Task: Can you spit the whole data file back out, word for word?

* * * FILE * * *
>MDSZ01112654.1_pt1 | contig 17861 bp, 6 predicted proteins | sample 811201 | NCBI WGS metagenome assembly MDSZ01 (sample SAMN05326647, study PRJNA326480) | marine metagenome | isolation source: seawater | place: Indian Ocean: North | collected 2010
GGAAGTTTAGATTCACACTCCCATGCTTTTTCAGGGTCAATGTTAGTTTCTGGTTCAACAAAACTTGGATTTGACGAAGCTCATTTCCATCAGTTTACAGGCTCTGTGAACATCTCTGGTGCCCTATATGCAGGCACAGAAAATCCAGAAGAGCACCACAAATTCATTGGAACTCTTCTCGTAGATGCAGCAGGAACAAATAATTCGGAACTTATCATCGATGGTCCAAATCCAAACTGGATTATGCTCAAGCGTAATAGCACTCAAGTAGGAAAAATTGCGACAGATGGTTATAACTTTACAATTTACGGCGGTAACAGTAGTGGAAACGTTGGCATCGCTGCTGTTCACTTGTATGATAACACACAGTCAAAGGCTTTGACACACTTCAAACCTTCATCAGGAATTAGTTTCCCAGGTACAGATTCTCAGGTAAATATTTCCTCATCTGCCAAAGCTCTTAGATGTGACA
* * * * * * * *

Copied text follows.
>MDSZ01112654.1_pt1 | contig 17861 bp, 6 predicted proteins | sample 811201 | NCBI WGS metagenome assembly MDSZ01 (sample SAMN05326647, study PRJNA326480) | marine metagenome | isolation source: seawater | place: Indian Ocean: North | collected 2010
GGAAGTTTAGATTCACACTCCCATGCTTTTTCAGGGTCAATGTTAGTTTCTGGTTCAACAAAACTTGGATTTGACGAAGCTCATTTCCATCAGTTTACAGGCTCTGTGAACATCTCTGGTGCCCTATATGCAGGCACAGAAAATCCAGAAGAGCACCACAAATTCATTGGAACTCTTCTCGTAGATGCAGCAGGAACAAATAATTCGGAACTTATCATCGATGGTCCAAATCCAAACTGGATTATGCTCAAGCGTAATAGCACTCAAGTAGGAAAAATTGCGACAGATGGTTATAACTTTACAATTTACGGCGGTAACAGTAGTGGAAACGTTGGCATCGCTGCTGTTCACTTGTATGATAACACACAGTCAAAGGCTTTGACACACTTCAAACCTTCATCAGGAATTAGTTTCCCAGGTACAGATTCTCAGGTAAATATTTCCTCATCTGCCAAAGCTCTTAGATGTGACA